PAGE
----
Is now the time for a move to 48 volt DC systems?
For as long as I’ve been covering marine technology, I’ve heard consistent talk of a move to a higher voltage than the defacto 12-volt standard. 48 volts is often cited as the sweet spot between efficiency, safety, and reduced weight. But, why make a change? 12-volt has served boats well for a long time, why change? Let’s take a look at the reasons for a change and perhaps some reasons to move cautiously.
There’s no doubt that higher voltage comes with some advantages. These advantages include smaller wires, less voltage drop, and for many devices, greater efficiency running at a higher voltage.
The amount of energy a load requires is measured in watts. Watts equals volts times amps. For example, let’s look at a 600-watt load. At 12 volts you will need 50 amps of current to get 600 watts (12*50=600). At 48 volts it’s only 12.5 amps to get 600 watts (48*12.5=600).
Since wire sizes are determined by the number of amps they carry, reducing the amperage reduces the wire size. For example, at 3% voltage drop over a 25 foot circuit length we would need 4 AWG wire at 12 volts and 50 amps. Our same load at 48 volts would require 12.5 amps and hence only an 8 AWG wire. If you run to your local West Marine to purchase the wire, 4 AWG will cost $3.39 per foot compared to $1.39 per foot for 8 AWG.
As you can see in the table above, Victron’s recommendations for battery cable size vary greatly depending on the battery bank voltage. A 12-volt, 3,000-watt inverter will require either 1/0 or 2/0 battery cables, depending on the distance from the batteries to the inverter. Victron recommends two positive and two negative cables. 1/0 cable weighs over just under half a pound per foot and 2/0 is just over half a pound. 1/0 is $6.89 a foot and a foot of 2/0 will set you back $8.89. Since you will need positive and negative, that’s one side or the other of 2 pounds a foot and either $27.56 or $35.56 per foot..
Now, consider a 48-volt inverter. Jumping to a 48-volt system cuts the cabling needs down pretty dramatically. Take a look at the cabling needs if your battery cable run is less than 5 meters. Instead of 4 1/0 cables at 2 pounds and $27.56 a foot, you need 2 2 AWG cables at half a pound and a total of $8.88 a foot.
But, battery cables aren’t the whole story of 48 volts. The Victron MultiPlus-II inverter spec sheet shows the increasing efficiencies of higher DC voltage units. The 3,000 watt inverter is available in 12, 24, and 48 volts at 93%, 94%, and 95% efficiency. A 2% difference in efficiency may not sound like much, but it’s reducing your total energy lost by 29%. Lastly, using higher voltage battery banks means smaller solar charge controllers. 1,000 watts of solar at 12 volts would need MPPTs with a capacity of 80 plus amps. The same 1,000 watts at 48 volts only requires 20 amps of MPPT capacity. That means, smaller, cheaper, and cooler running charge converters.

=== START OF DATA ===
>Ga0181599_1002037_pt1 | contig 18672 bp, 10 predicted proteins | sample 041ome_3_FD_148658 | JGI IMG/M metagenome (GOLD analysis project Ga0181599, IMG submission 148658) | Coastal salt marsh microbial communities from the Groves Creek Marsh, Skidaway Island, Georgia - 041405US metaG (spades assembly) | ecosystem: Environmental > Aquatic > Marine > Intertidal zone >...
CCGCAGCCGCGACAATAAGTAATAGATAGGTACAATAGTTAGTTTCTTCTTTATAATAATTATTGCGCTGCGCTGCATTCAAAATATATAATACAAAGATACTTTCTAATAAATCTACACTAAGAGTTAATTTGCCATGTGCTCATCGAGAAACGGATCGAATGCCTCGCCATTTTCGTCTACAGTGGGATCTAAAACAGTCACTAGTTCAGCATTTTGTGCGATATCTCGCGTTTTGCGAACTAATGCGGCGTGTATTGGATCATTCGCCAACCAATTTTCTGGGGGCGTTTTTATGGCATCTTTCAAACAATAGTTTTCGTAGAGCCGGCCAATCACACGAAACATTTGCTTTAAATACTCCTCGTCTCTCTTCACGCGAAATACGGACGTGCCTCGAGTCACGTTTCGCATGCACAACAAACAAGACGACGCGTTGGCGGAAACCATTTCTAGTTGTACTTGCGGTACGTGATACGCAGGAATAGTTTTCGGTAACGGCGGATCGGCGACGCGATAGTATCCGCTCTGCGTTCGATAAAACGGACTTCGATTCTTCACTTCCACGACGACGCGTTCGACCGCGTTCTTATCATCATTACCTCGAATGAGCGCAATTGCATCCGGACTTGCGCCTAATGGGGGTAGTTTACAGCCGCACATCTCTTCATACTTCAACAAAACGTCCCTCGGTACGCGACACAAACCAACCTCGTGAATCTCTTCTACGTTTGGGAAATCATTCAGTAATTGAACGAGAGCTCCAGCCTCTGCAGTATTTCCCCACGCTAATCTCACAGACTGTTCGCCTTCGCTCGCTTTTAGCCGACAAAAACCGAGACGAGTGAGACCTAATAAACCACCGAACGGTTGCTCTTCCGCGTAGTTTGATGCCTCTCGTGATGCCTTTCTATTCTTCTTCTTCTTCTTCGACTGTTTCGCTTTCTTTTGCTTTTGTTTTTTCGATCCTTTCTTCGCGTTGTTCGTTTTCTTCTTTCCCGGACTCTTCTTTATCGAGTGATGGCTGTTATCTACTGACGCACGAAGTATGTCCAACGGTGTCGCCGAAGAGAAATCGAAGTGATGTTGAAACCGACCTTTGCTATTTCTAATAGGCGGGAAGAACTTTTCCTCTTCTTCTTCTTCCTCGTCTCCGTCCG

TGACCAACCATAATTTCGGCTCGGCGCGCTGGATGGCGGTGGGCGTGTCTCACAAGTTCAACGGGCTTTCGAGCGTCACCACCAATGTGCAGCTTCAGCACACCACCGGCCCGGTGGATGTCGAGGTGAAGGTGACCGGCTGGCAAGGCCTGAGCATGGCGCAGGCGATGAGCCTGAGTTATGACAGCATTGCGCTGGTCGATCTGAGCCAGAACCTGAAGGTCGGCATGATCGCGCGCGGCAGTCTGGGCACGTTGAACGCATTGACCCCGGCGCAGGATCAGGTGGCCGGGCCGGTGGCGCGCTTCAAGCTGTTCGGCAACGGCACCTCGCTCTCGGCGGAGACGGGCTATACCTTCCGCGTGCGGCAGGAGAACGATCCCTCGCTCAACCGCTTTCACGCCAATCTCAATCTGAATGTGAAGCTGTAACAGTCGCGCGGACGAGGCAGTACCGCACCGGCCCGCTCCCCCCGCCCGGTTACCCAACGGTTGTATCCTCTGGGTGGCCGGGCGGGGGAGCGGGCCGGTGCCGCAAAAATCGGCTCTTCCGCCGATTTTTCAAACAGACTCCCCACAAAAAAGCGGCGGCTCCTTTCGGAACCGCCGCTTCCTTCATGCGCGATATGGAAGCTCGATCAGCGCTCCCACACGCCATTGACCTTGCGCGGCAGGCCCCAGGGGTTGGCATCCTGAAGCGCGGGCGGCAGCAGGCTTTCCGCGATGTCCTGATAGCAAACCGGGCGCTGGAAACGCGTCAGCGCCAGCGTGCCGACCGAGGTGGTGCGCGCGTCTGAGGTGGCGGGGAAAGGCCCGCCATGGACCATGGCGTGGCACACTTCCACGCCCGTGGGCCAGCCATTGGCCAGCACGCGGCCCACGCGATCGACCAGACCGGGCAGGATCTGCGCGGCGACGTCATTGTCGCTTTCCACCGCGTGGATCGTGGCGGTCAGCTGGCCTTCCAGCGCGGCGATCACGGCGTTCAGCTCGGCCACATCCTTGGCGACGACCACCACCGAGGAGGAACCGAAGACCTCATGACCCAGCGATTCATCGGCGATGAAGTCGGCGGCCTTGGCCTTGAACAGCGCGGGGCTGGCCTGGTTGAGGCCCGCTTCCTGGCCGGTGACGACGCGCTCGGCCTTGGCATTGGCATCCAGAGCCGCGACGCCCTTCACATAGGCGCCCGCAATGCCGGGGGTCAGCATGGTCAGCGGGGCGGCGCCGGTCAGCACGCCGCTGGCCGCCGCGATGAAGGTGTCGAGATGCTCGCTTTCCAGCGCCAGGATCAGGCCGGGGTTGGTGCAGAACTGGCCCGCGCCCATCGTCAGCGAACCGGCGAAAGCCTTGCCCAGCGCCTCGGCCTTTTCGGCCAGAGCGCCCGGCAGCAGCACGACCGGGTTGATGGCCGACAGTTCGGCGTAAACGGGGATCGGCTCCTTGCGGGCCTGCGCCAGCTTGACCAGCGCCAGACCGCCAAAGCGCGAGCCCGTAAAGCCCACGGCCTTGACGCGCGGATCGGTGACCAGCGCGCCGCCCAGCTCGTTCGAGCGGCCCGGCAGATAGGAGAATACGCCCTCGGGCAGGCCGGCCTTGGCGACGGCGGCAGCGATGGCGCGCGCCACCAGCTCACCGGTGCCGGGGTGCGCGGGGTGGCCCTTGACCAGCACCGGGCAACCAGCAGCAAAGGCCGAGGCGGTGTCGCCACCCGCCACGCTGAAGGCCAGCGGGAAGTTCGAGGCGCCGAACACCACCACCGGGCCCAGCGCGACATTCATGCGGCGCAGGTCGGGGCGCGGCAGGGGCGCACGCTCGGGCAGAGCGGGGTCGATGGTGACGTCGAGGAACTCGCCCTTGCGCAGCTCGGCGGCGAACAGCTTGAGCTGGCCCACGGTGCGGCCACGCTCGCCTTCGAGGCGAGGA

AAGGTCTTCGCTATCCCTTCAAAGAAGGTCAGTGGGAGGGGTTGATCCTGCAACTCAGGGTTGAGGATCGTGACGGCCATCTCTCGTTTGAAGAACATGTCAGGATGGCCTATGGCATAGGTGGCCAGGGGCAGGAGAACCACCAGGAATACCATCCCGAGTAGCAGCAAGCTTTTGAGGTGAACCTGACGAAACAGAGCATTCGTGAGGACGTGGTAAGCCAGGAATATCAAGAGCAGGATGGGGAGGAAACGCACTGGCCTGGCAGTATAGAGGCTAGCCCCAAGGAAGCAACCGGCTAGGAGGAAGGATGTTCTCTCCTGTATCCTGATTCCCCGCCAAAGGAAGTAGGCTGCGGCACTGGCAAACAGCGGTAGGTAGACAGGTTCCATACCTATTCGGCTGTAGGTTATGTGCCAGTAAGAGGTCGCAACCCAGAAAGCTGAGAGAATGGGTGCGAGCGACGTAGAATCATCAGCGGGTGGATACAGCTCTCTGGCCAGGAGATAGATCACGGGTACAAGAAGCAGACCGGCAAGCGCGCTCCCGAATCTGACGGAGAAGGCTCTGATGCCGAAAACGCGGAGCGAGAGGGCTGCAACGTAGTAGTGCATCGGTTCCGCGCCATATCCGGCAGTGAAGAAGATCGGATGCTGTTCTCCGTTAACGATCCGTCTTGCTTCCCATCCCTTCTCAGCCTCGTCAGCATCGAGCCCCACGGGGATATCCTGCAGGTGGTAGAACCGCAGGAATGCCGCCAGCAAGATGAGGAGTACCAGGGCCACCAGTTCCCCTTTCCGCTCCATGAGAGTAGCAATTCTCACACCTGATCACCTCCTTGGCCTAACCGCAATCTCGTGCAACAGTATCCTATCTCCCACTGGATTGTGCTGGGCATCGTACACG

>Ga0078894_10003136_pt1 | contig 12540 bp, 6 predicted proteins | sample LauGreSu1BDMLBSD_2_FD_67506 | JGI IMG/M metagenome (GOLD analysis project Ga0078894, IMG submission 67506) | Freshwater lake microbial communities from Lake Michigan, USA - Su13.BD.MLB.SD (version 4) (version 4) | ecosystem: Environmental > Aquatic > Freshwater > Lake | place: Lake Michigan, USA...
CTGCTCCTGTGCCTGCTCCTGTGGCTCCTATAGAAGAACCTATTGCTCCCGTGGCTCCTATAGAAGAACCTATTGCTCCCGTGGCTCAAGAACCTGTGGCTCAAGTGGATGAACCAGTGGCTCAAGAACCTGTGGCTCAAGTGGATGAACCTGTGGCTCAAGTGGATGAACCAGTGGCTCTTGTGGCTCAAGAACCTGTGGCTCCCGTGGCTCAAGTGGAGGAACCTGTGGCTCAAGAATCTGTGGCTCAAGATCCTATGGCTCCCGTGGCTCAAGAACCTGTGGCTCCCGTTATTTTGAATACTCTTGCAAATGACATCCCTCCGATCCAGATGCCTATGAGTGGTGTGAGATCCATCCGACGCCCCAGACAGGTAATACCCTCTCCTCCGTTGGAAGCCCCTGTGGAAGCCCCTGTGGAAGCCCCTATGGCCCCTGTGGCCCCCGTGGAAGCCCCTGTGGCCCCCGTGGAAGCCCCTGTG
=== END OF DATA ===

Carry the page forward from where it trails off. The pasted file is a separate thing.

48 volt considerations
So far, we’ve only talked about the benefits of moving to 48-volts. But, there are some reasons for caution. FIrst, I think we’re a long ways from being able to convert an entire boat to 48 volts without a 12-volt system.
I’ve heard people make the case that it’s simple to use voltage converters when 12-volt power is needed. Unfortunately, I haven’t seen large step-down transformers available. The largest I can find is the Newmar 48-12-35I which supports 35 amp intermittent loads but only a 20 amp continuous load. The 20 amp continuous rating matches the largest units available from Victron or Mastervolt.
Sizing a converter might seem to be as simple as just adding up the loads and ensuring you’re under the maximum of the converter. But, that’s not the whole story. DC motors require much more power to start than they do to operate steadily. For example, I measured a small, freshwater pump on my test bench. When the motor is running it draws around 3 amps. But, at startup, the inrush is over 12 amps. In fact, the highest measurement I saw (but didn’t get a picture of) was nearly 14 amps. That’s a 4 to 5-fold increase over steady running. As you can see in the snippet from Newmar’s instruction manual, they don’t recommend their converters be used with inductive or motor loads.
Inrush loads become very difficult (or impossible) to meet as the size of the loads goes up. The specs above are for a Maxwell RC6 windlass. Maxwell’s specs list the RC6 for a 15-25 foot boat. At 12 volts the 500-watt motor draws 42 amps. Inrush will be 3-5 times that or well over 100 amps. There’s no 48-volt to 12-volt DC-to-DC converter in the marine marketplace that can handle that load.
The picture of the battery bank at the start of this article is from an upcoming article on a boat with a very modern approach to power and air conditioning. The boat has both 12-volt batteries to service traditional house needs and a 48-volt battery bank dedicated to a 48-volt inverter. Right now this seems like the only practical approach to introducing higher voltage DC systems on boats.
Without a 12-volt house system, everything not available in 12-volt models will have to be supported by a converter. This can lead to significant challenges in finding the appropriately sized models and significant expense. As mentioned, that’s not always possible. 24-volt components are fairly widely available, but often at a significant premium. Nearly every 24-volt boat I work on also has at least a small 12-volt system for navigation electronics. The NMEA 2000 spec calls for 12-volt power to the bus. Many electronic components will run on 10-30 volts of power but there are also plenty that only operate on 10-16 volts.
The reality is that the cost of converters and specialized components will dwarf any savings from reduced wire sizes or greater efficiencies. Thus, I believe, the best option to capture the benefits of higher voltage is via a hybrid approach.